If there are any checklists or plans, procedures, or guidelines for the Secret Service to follow in the event of an autogolpe—a crisis in which a sitting president refuses to transfer power—a half-dozen former officials privy to the government’s most sensitive contingency plans aren’t aware of them.
None would speak for the record, owing to both the secrecy of the plans and to the sensitivity of the moment: They don’t want to encourage President Donald Trump to cross a line that authorities haven’t conceived of.
The Daily Beast pressed these officials to run through scenarios on the grounds that Trump has made a sport of turning the inconceivable into the how the hell did that just happen?
These officials, who include leaders of Secret Service presidential details, agency heads, and military planners, see two distinct issues.
One is: Will there be a question about who the president really is? The other: What happens if, in a fit of pique, the former president simply will not vacate the seat of American government.
The first question is easy to answer. After the certification of the Electoral College on Jan. 6, the White House Military Office will prepare a briefing for President-elect Joe Biden on the contents of the president’s emergency satchel, often known as “the football,” with a secure satellite phone and laminated nuclear-war option guide inside. They will accept, from the National Security Agency, a set of presidential authentication cards, known as biscuits, that will be active the moment Biden is sworn in. Each has two columns of letters and numbers on it, and are used by the Pentagon emergency-action controllers to positively identify the president.
If past is prologue, Biden will receive the procedural briefing on Jan. 19 and a military aide will be assigned to him immediately, hours before the inauguration. (As vice president, he received similar briefings and the process hasn’t changed, according to officials.)
President Trump’s nuclear authentication card won’t work after the swearing-in. So far as the U.S. military is concerned, it doesn’t matter where the president is; billions of dollars have been spent to ensure the commander-in-chief can execute a war plan from anywhere on earth, even if he can’t immediately occupy the White House. There will be no ambiguity, these officials said, even if Trump were to try something extraordinary. The Pentagon’s command and control centers would not accept his orders.
What if Trump won’t go?
What if he sits down at the Resolute Desk and dares someone to physically remove him? What if he occupies a couch in the residence? The harm here is real, beyond how ridiculous the performance would look to the rest of the world: A functional president requires a functioning office.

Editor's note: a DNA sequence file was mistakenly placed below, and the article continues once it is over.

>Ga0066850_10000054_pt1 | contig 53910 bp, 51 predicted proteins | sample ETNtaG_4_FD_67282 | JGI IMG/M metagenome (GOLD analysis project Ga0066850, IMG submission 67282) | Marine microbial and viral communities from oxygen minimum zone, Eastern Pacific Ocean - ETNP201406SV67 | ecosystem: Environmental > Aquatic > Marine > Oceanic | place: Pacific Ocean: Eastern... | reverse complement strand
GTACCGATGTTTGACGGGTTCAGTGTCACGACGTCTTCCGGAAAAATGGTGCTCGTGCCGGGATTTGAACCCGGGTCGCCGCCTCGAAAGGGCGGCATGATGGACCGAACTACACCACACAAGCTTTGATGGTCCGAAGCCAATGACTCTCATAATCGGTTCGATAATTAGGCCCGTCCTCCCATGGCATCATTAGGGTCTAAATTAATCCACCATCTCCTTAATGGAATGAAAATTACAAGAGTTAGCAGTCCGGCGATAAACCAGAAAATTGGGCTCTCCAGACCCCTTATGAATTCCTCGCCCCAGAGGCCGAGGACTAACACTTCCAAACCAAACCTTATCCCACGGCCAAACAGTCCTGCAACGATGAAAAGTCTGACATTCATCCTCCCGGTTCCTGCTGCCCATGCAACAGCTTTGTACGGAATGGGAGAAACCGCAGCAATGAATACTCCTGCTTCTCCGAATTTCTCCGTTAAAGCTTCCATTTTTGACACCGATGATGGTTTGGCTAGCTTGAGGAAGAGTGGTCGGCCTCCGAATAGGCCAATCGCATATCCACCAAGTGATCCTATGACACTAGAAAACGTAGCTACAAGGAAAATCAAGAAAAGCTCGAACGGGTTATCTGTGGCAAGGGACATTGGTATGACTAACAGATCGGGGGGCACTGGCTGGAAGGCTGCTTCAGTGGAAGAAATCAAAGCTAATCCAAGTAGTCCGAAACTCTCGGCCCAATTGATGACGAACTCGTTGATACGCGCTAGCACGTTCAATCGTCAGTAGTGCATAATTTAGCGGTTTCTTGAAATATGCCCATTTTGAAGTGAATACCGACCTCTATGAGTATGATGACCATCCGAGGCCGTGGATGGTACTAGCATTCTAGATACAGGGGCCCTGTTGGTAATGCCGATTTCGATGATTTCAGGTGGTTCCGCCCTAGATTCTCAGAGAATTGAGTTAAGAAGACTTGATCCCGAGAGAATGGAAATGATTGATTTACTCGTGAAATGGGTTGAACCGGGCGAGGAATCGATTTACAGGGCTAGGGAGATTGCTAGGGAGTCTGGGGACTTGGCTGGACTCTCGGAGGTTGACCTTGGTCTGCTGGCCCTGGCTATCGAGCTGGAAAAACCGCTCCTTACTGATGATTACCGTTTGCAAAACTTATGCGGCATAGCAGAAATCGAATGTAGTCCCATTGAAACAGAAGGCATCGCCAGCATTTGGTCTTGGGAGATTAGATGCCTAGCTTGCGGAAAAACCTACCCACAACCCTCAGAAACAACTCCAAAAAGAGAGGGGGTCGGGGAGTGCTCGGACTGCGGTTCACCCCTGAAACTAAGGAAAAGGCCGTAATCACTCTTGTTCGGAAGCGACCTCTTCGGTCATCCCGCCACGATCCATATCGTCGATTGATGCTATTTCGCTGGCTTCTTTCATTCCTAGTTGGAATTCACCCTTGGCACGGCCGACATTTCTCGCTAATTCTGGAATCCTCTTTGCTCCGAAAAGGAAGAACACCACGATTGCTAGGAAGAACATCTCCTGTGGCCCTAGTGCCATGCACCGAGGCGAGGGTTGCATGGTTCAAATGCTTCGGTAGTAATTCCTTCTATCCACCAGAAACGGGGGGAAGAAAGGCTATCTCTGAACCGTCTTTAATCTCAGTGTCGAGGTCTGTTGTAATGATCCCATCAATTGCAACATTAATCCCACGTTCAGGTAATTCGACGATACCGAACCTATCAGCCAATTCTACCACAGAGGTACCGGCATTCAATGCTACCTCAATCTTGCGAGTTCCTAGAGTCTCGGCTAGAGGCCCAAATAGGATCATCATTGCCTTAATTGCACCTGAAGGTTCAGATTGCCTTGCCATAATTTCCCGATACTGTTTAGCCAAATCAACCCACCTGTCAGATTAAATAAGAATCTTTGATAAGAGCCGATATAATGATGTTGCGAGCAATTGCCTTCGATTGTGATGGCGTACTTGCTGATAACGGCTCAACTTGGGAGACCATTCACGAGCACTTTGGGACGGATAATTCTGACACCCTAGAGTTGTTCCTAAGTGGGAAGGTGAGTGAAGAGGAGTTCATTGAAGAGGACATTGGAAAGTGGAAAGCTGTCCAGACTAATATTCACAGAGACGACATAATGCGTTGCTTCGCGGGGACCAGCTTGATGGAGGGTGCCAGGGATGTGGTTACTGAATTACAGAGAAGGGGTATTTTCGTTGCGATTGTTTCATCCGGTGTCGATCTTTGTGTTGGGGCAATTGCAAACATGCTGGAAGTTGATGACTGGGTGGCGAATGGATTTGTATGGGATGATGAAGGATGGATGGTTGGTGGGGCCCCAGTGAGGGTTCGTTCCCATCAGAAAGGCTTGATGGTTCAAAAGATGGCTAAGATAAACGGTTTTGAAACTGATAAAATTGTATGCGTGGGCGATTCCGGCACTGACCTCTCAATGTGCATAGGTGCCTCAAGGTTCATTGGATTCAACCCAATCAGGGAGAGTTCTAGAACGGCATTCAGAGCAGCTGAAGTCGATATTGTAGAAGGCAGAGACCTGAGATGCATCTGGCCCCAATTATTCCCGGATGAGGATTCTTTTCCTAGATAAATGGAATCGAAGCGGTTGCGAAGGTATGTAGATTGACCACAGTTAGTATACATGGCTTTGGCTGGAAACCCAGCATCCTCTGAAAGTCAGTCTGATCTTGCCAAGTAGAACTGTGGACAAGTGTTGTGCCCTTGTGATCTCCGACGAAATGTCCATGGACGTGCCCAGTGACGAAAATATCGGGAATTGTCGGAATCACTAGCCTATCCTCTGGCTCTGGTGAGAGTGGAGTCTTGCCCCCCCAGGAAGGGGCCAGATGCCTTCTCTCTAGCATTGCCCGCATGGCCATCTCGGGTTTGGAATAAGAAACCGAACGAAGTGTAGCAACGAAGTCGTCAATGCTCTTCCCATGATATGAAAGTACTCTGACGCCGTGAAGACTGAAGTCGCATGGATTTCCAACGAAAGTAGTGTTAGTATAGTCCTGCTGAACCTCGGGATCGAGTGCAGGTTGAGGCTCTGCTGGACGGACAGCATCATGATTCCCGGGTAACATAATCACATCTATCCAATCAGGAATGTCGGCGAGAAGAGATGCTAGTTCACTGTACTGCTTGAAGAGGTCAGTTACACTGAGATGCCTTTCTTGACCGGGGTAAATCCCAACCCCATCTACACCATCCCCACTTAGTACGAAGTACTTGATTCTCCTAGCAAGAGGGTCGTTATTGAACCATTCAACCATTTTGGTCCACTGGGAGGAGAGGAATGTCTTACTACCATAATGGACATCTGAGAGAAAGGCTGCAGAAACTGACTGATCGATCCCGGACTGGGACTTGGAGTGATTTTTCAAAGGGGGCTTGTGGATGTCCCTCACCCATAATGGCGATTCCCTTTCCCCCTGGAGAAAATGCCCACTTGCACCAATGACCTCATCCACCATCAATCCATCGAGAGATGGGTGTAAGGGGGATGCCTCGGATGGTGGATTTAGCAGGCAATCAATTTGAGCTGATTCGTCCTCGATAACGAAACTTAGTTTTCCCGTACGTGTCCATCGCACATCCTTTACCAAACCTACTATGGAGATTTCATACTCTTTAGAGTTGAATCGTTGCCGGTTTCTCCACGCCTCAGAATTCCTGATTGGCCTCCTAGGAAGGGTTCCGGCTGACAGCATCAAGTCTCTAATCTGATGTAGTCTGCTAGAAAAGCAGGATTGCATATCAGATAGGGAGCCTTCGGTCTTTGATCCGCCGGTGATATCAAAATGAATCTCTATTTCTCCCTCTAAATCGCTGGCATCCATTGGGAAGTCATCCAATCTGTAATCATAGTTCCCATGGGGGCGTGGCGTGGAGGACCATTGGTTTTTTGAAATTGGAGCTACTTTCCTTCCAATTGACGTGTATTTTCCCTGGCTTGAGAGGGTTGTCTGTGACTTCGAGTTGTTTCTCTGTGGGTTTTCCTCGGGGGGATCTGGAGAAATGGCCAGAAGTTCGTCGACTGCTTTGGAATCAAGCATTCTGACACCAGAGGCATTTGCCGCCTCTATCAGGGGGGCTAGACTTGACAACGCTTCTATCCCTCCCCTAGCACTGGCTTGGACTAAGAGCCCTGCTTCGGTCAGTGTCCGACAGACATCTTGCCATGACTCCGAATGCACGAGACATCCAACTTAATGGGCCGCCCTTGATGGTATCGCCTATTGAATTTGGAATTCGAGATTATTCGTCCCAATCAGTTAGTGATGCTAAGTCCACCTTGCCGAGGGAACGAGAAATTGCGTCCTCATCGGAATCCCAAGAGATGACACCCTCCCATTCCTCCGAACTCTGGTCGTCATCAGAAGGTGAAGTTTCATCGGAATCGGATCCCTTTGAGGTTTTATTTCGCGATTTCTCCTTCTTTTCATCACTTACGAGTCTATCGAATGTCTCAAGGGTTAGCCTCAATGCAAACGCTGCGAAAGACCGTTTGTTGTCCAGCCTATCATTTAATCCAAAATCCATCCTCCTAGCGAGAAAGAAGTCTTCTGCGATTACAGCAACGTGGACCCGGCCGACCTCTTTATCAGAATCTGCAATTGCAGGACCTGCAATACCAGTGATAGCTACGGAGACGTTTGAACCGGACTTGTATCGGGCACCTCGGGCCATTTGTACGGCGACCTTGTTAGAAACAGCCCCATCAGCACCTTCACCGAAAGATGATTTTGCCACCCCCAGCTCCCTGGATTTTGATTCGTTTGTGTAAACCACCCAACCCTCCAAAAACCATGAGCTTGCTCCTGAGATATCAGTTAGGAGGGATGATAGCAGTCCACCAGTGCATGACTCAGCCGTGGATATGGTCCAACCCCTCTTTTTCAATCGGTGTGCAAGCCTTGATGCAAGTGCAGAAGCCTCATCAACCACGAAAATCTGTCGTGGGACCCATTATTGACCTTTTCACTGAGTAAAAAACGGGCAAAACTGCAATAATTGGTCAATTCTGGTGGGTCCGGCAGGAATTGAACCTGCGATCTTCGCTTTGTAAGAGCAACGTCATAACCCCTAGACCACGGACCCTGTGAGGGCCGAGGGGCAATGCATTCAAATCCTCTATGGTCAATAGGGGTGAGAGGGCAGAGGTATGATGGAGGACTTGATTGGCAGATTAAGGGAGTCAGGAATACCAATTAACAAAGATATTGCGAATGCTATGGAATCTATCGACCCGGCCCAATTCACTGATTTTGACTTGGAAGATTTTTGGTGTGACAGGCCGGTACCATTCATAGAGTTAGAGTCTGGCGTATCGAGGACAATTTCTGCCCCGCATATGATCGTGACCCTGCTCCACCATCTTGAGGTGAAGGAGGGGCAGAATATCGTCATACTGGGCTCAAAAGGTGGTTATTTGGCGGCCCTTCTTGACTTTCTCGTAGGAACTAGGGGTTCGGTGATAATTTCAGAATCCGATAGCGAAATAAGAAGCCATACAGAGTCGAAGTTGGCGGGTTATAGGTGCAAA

Former senior government agency heads and Secret Service detail leaders pushed to think through this scenario offered several plausible solutions. “I think I’d have a conversation with the chief of staff, and then the family, Ivanka and the other kids and say, ‘It’s going to be your job to make sure he’s gone,’” a former senior Secret Service official said.
Another possibility: “When the staff leaves on January 19, don’t let them back into the complex the next day. He can’t do anything without his staff.”
An isolated president, in other words, would be more susceptible to just throwing in the towel.
“I really think it would be up the Republican Party if he were to try something like that,” a second former official said. “The Service and the military would just not want to get involved. It’s not our role.” (Gen. Mark Milley, the chairman of the Joint Chiefs of Staff, has said there is “zero” role for troops to play in the election or its aftermath.)
A movie ending is not in the cards, either, because the Secret Service’s Presidential Protective Division (PPD) immediately transfers its resources to the incoming president on Jan. 20. In other words, there won’t be a “Biden detail” in a shooting war with the PPD because the PPD becomes the Biden detail the moment the president is inaugurated.
And no one should worry about loyalties, either. The Secret Service’s deputy director, Leonza Newsome III, was the head of Biden’s vice-presidential detail during the Obama administration.
But what would happen if Trump simply said no?
“Well, I guess by law he would be a trespasser,” a former Secret Service agent said. “We’d have to escort him out.”